measuring Evolutionary Rates in Bacteria
Denef, V. J. and J. F. Banfield (2012). "In Situ Evolutionary Rate Measurements Show Ecological Success of Recently Emerged Bacterial Hybrids." Science 336(6080): 462-466.
Few data are available on how quickly free-living microorganisms evolve. We analyzed biofilms collected from a well-defined acid mine drainage system over 9 years to investigate the processes and determine rates of bacterial evolution directly in the environment. Population metagenomic analyses of the dominant primary producer yielded the nucleotide substitution rate, which we used to show that proliferation of a series of recombinant bacterial strains occurred over the past few decades. The ecological success of hybrid bacterial types highlights the role of evolutionary processes in rapid adaptation within natural microbial communities.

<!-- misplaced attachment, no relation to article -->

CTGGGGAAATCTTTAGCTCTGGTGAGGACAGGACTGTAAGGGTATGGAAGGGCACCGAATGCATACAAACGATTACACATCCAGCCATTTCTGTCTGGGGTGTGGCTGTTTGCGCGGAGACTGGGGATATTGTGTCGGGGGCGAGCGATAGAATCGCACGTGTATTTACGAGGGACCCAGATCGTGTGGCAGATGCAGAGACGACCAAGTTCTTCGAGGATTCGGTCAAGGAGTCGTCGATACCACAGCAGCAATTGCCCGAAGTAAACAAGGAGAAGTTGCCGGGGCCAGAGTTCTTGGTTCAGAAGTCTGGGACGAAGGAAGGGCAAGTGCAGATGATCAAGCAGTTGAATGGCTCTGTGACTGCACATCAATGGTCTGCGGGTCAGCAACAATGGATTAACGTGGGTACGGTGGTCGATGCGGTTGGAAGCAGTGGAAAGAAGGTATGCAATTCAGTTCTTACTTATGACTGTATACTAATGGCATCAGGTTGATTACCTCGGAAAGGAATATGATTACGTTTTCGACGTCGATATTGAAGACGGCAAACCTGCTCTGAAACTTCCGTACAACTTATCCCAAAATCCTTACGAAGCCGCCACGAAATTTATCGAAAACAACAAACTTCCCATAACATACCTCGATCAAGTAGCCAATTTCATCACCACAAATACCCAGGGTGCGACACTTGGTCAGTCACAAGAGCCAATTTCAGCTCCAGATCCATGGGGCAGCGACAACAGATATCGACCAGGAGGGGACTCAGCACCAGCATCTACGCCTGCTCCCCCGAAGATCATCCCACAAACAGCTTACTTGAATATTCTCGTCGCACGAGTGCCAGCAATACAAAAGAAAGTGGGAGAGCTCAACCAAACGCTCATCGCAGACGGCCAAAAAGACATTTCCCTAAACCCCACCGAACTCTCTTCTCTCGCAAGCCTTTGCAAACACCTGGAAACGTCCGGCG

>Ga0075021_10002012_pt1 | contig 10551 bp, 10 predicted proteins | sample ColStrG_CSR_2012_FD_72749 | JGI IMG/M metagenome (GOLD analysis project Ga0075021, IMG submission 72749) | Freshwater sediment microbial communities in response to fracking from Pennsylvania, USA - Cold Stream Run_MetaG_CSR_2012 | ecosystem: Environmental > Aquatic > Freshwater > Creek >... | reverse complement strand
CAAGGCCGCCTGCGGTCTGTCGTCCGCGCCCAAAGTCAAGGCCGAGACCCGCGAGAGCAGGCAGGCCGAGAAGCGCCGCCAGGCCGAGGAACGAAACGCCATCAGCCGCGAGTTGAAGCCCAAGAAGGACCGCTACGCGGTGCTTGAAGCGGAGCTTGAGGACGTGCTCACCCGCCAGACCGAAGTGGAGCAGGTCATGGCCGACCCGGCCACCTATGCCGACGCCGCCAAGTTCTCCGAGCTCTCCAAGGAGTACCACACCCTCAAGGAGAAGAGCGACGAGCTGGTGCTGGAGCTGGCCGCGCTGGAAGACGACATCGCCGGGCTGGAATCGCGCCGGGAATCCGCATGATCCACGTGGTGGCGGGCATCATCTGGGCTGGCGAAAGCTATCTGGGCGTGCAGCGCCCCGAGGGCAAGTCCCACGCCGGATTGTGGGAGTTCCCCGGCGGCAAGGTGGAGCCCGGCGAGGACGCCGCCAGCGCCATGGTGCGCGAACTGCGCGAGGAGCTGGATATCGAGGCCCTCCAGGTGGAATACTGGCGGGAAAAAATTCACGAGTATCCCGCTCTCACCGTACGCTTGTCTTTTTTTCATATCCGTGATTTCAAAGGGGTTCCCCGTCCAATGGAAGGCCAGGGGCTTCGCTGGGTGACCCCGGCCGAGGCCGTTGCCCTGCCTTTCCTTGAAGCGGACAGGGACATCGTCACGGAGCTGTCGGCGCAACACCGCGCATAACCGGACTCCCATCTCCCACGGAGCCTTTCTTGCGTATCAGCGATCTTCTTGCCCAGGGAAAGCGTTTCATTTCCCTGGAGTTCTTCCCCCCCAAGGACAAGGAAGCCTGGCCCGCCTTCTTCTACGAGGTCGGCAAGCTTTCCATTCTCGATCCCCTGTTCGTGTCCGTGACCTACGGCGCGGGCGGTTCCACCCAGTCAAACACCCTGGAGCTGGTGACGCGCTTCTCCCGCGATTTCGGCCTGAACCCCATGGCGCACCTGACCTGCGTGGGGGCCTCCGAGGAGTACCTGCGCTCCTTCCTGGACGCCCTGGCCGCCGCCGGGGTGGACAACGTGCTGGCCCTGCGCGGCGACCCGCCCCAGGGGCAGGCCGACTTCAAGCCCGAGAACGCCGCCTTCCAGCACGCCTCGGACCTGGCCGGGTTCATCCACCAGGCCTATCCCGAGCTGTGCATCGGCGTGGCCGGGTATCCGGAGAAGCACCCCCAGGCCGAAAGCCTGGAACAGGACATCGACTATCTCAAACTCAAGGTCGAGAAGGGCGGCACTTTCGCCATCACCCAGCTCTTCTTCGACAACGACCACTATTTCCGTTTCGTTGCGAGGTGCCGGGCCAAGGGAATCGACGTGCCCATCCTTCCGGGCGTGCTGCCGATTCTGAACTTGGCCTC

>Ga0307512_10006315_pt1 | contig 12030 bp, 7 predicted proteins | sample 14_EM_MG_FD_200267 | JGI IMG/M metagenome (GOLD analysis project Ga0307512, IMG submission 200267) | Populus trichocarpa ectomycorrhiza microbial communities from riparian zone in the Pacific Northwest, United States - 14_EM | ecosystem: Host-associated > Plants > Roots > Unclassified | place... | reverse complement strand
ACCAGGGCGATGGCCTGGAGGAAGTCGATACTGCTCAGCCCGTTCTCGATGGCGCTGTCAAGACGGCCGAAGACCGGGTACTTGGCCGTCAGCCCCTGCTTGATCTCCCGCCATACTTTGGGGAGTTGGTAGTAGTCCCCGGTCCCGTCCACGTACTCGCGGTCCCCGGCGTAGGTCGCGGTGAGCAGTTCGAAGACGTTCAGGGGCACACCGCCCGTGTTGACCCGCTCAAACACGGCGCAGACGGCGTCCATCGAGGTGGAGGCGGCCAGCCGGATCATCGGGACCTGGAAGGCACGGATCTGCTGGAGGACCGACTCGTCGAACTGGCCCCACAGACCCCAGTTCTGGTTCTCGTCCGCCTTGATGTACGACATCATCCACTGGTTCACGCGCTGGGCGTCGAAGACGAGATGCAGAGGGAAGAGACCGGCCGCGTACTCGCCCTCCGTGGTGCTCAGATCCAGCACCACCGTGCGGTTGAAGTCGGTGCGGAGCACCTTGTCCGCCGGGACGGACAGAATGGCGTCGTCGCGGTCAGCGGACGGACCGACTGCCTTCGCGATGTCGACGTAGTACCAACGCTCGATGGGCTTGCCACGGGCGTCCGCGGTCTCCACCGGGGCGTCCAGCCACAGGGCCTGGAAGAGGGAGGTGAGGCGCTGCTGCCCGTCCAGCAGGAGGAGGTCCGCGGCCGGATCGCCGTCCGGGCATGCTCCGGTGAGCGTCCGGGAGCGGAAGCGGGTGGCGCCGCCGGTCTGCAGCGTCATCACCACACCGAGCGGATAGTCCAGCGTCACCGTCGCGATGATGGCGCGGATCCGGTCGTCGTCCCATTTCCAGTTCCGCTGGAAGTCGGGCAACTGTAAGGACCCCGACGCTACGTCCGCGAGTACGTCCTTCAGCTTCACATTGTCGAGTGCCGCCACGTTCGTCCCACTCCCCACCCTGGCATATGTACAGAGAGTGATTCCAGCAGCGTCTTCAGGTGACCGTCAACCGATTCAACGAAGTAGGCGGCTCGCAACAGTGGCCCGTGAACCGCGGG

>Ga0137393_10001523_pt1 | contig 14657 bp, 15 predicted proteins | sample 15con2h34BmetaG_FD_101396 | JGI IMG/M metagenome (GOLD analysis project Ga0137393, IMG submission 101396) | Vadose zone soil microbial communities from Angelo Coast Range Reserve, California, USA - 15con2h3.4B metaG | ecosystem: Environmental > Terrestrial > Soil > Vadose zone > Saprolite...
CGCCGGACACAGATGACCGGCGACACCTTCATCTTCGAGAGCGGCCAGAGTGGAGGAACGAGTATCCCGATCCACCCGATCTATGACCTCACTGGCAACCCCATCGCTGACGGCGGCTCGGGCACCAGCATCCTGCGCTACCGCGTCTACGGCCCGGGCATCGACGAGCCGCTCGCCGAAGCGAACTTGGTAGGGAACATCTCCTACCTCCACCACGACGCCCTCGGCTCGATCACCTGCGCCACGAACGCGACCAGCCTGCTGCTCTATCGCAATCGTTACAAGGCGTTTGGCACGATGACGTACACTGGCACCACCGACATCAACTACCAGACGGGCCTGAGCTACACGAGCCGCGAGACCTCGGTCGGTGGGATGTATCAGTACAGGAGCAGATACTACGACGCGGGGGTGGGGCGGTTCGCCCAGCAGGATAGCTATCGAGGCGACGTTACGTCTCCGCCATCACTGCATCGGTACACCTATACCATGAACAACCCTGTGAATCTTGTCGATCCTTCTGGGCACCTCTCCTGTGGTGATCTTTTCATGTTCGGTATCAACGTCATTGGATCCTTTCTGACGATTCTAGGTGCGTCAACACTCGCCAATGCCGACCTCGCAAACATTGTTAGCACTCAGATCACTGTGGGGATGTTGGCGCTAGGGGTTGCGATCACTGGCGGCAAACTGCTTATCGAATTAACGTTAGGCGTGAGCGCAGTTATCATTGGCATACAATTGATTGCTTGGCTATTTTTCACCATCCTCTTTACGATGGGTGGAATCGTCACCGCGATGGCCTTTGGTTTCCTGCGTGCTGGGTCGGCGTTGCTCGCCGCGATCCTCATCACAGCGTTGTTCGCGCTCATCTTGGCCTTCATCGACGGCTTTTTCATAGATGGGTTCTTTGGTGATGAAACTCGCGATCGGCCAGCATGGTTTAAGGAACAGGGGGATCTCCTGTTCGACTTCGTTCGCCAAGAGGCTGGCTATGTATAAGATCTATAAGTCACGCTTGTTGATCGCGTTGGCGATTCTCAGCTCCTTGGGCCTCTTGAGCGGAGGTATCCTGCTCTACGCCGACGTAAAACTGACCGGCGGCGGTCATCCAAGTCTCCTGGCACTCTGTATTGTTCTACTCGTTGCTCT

Just stick to the idea that science is just about making descriptive models of natural phenomena, whose emergent predictions are tested to destruction.